Albany has banned unauthorized camping on public property and set up a zone from which the municipal court may banish repeat criminals for up to a year. Both measures are in effect starting now.
The city council acted Wednesday night, approving the camping ban and exclusion zone on votes of 5-1, with Dick Olsen opposed. (He explained his reasons, but I didn’t hear all he said. If you want to know, watch the council meeting when it’s posted at cityofAlbany.net, probably later today.)
As it did when both ordinances were up for the first time two weeks ago, the council listened to residents on the east side of central Albany. They told stories of being harassed and having their properties invaded by vagrants, drug users or thieves. Others said the city can’t hope to solve the problem with punitive laws but must do more to try to help struggling people find housing and jobs.
As of now, camping is banned on sidewalks, streets, alleys, lanes, any public right of way, park, or any publicly owned property under bridges and viaducts unless the city allows it in emergencies. What happens to violators? The ordinance doesn’t say.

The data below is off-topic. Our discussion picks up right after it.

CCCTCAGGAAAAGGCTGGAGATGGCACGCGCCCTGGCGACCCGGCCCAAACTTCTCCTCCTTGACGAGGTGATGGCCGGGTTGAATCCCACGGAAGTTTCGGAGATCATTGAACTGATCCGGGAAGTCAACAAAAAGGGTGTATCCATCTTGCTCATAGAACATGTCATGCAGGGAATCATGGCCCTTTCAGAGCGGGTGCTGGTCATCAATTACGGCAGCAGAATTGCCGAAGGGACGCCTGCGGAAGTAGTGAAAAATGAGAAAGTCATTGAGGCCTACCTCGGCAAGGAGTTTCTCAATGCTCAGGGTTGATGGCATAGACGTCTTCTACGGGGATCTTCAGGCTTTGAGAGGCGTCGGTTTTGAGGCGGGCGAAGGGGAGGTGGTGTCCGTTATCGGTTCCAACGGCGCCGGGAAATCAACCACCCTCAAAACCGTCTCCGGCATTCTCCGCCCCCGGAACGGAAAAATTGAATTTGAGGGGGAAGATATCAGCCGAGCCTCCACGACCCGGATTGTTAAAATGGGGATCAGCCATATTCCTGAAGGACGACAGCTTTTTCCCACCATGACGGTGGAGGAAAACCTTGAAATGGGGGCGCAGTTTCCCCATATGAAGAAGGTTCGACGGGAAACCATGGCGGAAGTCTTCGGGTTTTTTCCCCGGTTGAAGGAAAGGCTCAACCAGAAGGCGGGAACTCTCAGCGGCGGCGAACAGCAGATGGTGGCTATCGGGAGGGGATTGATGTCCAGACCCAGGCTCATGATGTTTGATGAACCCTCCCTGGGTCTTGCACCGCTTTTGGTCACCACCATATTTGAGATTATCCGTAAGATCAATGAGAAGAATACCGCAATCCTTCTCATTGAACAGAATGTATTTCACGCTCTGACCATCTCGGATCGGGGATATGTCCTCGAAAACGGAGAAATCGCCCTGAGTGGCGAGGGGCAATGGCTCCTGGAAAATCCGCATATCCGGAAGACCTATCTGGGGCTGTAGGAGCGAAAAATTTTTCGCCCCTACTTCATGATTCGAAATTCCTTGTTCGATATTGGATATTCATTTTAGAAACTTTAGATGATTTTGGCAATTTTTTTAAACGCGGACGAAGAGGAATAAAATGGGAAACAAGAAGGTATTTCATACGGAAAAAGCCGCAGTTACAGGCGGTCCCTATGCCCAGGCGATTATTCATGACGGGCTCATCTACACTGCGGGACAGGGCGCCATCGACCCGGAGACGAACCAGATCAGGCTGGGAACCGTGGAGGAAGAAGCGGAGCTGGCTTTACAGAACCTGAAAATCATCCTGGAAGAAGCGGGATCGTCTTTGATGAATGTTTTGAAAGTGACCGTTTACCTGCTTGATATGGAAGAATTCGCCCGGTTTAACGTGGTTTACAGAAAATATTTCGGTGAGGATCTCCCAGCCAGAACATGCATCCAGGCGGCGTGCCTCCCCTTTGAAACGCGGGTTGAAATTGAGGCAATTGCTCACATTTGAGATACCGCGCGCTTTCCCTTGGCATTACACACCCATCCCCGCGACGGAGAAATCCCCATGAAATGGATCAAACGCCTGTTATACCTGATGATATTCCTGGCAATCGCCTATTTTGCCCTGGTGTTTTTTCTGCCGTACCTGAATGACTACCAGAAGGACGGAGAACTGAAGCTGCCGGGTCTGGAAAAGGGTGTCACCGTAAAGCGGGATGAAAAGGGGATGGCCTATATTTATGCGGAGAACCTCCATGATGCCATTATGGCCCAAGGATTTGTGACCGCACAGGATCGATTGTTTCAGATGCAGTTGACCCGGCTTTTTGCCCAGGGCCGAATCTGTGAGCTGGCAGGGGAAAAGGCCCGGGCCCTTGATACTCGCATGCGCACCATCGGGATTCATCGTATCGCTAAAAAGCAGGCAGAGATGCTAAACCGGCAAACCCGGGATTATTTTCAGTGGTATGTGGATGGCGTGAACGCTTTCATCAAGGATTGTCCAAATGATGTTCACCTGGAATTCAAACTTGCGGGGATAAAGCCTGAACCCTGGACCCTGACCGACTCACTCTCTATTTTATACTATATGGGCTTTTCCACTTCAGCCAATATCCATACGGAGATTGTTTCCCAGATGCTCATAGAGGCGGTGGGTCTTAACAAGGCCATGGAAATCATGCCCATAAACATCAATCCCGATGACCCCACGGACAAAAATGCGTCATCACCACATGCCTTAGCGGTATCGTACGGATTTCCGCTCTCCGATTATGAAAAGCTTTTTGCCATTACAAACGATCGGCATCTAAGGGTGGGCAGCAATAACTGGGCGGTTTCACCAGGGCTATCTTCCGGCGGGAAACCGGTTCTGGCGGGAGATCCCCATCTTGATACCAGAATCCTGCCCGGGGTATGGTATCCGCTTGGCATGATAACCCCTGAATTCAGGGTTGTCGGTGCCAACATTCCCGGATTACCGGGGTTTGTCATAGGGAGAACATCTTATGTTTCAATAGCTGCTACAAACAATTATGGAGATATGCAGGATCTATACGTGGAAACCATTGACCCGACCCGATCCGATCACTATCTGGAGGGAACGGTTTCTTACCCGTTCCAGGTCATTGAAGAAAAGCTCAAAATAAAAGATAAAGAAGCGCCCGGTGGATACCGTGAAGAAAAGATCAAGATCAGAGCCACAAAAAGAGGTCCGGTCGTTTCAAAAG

The other ordinance sets up an “enhanced law enforcement area” stretching from the Willamette River south to Pacific Boulevard, Albany Station and 11th Avenue, and from Elm Street on the west to Pine Street on the east. According to the police, the zone covers 5 percent of the city’s land area where 19 percent of Albany crime is reported.
If someone is convicted of three offenses within the area over six months, the city judge may ban that person from entering the area for a period of from three months to a year, with exceptions for visiting places like Mental Health or other offices. Someone caught violating such an exclusion order is to be arrested on a misdemeanor charge of “persistent violation.” That could entail jail time.
Councilor Bessie Johnson voted for the exclusion ordinance but was uneasy with it. She requested and got an assurance that in six months, the council will review how the law is working out.
Mayor Sharon Konopa welcomed the new laws as tools to get people to change. She also challenged critics of what the city has been doing about homelessness to join her in another “conversation” on what more could be done.
Both the camping ban and exclusion ordinance had emergency clauses, meaning they took effect when the mayor signed them, which she did Wednesday night. (hh)